Duke coach Kara Lawson said the teams played with a men’s basketball for the first half of a loss to Florida State on Sunday.
The 16th-ranked Blue Devils lost to the Seminoles 70-57 in Tallahassee, Florida — the team’s second Atlantic Coast Conference loss of the season.
After her team beat Pittsburgh 53-44 on Thursday, Lawson ended her news conference by speaking animatedly about Sunday’s game.
“This would never happen in a men’s game. This would never happen,” she said. “It’s embarrassing for our sport.”
The circumference of a women’s ball is about an inch smaller than a men’s ball, and it is typically 2 ounces lighter. While it might not seem like a lot, that’s a big difference.
Lawson said that throughout the first half, Duke players were “complaining about the ball.” The Blue Devils were 7-for-34 from the field in the opening 20 minutes of that game. They were 12-for-38 in the second half. Florida State made 10 of its 30 shots in the first two quarters and 14 of 31 in the second half.
“To have a game that, at the end of the season, could be the difference between a seed, between a title, my players don’t deserve that and neither do their players,” Lawson said. “It’s a complete failure. And you can figure out who the people I’m talking about that failed the sport and our players and both teams.”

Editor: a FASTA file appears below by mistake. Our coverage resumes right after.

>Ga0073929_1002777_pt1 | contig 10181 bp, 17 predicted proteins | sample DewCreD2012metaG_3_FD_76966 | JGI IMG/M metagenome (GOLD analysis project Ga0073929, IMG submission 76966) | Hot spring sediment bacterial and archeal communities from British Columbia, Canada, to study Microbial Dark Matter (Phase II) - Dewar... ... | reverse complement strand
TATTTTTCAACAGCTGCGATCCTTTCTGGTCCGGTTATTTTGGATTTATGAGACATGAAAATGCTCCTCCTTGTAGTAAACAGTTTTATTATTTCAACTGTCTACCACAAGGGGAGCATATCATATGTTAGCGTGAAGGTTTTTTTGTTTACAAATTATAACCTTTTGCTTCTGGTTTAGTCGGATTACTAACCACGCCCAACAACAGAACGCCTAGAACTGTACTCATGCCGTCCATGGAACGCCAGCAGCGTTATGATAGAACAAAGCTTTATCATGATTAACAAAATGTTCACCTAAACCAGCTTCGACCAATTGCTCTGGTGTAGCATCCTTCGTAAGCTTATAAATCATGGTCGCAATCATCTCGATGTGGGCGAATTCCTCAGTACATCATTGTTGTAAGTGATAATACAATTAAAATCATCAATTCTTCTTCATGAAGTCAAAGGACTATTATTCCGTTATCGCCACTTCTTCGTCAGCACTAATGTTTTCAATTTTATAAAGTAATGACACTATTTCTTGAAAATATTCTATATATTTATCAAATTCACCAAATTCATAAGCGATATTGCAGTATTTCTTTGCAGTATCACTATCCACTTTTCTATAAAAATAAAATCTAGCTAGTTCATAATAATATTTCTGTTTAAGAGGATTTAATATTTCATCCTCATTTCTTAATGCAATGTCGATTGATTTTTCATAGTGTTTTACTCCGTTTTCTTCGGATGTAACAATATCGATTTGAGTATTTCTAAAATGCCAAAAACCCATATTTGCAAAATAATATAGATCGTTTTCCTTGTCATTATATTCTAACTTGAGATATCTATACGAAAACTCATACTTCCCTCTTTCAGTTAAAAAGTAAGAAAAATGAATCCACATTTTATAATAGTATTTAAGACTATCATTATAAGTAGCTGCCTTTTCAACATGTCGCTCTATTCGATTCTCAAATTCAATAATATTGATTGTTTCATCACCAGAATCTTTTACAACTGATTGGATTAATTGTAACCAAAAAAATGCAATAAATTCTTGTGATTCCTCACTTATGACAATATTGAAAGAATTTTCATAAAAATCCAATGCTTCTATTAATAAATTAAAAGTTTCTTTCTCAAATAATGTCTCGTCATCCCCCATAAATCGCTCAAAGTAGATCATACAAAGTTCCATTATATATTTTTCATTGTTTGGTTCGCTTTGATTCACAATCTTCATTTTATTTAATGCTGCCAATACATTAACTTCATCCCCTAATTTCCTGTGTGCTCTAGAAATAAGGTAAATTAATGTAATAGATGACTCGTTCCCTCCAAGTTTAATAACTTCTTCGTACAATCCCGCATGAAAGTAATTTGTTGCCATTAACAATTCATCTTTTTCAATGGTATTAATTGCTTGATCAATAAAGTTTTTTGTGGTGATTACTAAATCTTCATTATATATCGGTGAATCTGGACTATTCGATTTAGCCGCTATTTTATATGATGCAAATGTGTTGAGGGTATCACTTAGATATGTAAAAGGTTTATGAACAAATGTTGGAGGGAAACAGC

Lawson said assistant coach Winston Gandy went to the scorer’s table at halftime to check on the ball when he realized what the problem was. She said the game officials changed the ball to start the second half.
“We have concluded through our investigation that it was a men’s ball,” Lawson said. “The conference and Florida State is saying that it wasn’t.”
Lawson said she wanted to appeal the game but the conference wouldn’t let her.
“Let me be clear: Florida State beat us,” Lawson said. “They beat us playing with a men’s ball in the first half and a women’s ball in the second half. But I can’t say if we’d have played with a women’s ball in the first half and the second half that we would have won. But they can’t say that, either.”
Lawson said the ACC has instituted a rule change under which players have to confirm the correct ball during the captains’ meeting before tipoff.
“It’s very frustrating that [the game] … was not treated with the utmost respect that players on both teams deserve,” she said.
This wasn’t the first time this has happened in women’s basketball. In 2017, the College of Charleston played home games and practiced with men’s balls for most of its season until the error was discovered.